First Person Dialogue
Ever read a book and become enchanted by the characters? What is it about them that entrances our thoughts? Just words on a page, most of the time fictional, and yet we can’t help the excitement to read about them.
The question must be asked, what makes them so real to us? A large part goes to designing the character, molding them from our imaginative clay. The other bit goes to a notoriously challenging aspect of writing; dialogue.
It is the scrying bowl with which we learn of the characters personality. So it stands to reason, there is a right way to do it right? Sadly, no. Dialogue is the translation between vocalized thoughts and written word, thus it is subjective to the writing style of the individual author.
Reading a conversation between Bilbo Baggins and Smaug is going to be different to the banter between Spiderman and Doctor Octopus.
Luckily, I know a few little tips and tricks that make the process easier.
1. Outlines and Guides are Your Best Friend.
Before even contemplating writing, sit down and take a minute to think up some rules.
First thing you need to decide is what kind of book you are writing. Is it a witty anthology involving complex characters, perhaps a comedic romance, or a soul crushing drama?
Each of these will dictate the flow of dialogue. For example: I plan on writing a light hearted adventure story following a prince as he attempts to slay a dragon.
I decided that the Prince should be a sheltered aristocrat; therefore, the Prince will use long flowery sentences as well as structuring the sentences stiffly to simulate his awkwardness around people.
It doesn’t have to be a complicated set of rules, just something to follow as the story is being written.
2. Keep it Simple.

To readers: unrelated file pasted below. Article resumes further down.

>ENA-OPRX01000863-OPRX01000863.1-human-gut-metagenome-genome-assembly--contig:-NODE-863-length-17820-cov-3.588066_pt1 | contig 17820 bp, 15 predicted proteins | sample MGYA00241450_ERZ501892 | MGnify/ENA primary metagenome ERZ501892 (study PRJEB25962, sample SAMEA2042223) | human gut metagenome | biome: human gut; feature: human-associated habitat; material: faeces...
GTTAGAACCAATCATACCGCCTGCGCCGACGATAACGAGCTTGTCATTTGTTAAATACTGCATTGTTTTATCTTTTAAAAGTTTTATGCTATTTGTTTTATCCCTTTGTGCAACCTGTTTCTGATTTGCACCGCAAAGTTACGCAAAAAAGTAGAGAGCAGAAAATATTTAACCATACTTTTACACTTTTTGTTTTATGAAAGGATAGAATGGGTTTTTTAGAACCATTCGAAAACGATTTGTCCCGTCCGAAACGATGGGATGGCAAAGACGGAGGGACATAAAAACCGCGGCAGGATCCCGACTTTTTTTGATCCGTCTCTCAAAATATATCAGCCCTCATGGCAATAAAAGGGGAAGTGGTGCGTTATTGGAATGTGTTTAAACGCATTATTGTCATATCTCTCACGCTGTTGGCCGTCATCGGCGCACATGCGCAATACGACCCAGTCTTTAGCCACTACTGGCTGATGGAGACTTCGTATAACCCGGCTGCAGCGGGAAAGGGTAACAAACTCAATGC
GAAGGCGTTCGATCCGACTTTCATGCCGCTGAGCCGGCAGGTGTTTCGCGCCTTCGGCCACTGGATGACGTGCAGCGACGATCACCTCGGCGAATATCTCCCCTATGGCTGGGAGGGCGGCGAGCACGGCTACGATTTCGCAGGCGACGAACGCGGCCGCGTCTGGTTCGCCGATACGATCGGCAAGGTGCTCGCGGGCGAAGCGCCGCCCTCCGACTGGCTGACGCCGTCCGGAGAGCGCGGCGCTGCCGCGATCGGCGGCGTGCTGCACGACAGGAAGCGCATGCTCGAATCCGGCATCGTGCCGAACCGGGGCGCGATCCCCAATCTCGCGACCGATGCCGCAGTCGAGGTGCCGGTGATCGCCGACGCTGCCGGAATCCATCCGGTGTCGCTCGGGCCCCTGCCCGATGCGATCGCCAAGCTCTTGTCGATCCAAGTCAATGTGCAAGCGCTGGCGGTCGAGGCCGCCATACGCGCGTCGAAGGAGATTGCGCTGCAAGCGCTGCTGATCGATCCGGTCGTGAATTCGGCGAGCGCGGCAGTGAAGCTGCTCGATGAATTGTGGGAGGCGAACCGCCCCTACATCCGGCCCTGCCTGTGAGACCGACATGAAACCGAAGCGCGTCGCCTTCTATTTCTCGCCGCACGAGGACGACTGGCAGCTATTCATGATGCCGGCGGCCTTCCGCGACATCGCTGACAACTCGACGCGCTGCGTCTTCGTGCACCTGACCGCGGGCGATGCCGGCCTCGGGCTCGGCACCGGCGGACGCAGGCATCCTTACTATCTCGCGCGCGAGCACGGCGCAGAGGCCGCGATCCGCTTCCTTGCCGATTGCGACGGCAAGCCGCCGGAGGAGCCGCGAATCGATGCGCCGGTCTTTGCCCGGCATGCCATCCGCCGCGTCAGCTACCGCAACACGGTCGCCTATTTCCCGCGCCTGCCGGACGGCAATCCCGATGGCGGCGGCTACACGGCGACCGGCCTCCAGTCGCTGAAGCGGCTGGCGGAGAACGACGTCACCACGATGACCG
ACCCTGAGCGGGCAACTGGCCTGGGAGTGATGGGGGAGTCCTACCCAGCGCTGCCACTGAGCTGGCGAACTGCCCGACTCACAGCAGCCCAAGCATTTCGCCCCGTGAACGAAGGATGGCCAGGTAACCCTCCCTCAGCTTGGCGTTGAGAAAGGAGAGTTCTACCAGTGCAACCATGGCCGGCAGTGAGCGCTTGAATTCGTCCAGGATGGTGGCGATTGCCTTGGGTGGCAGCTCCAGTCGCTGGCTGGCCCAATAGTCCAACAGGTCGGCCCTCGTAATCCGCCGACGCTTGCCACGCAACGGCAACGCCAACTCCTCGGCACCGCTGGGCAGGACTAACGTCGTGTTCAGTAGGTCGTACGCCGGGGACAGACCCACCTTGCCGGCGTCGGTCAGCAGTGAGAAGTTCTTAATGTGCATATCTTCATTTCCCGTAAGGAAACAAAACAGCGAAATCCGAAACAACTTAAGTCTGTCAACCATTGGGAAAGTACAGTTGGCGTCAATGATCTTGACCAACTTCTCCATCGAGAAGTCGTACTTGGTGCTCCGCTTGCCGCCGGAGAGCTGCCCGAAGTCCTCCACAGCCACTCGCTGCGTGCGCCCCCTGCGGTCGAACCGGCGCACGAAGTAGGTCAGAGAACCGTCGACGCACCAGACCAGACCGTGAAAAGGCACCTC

When it comes to writing in general, I follow the K.I.S.S. principle. I.E. Keep it simple stupid. People seem to believe that a great book is full of intricate sentences composing of long words. However, that is not the case.
A reader only has so much time and patience to read a book. If they have to be holding a thesaurus alongside yours, then the dialogue needs trimming down.
Dialogue follows this principle. A person naturally gravitates to short, quick bursts rather then drawn out rhetoric.
Which sounds more natural?
A: “Hey, how’s it going? Having a good day?”
B: “Greetings, how art thou doing? Enjoying this vigorous morn?”
I think it pretty clear which is easier to read. If I have a hard time deciding on whether my dialogue is to wordy, I just read it out loud. Typically, it will sound unnatural if it is too complicated.
3. Be Creative.
Dialogue is an opportunity. Each metaphorically spoken word reveals little snippets of a persons character. History, temperament, emotion, they add glimmers of life to a character. So it speaks for itself when I say be creative.
This person drawls his words out so he must be a southerner who likes sweet tea and peaches. That character has a lisp thus they have a cleft lip.
He must be depressed due to his stiff, dry, dark voice. Dialogue is the most subtle way of showing a characters soul without just dropping flashbacks left and right. Use them wisely.
Spoken, written word adds color to any novel. Its what makes a character living, breathing beings. Therefore, we must be diligent in our use of it. Outlines must construct the bases that we work with, simplicity to keep the model light, and creativity to paint a vivid picture.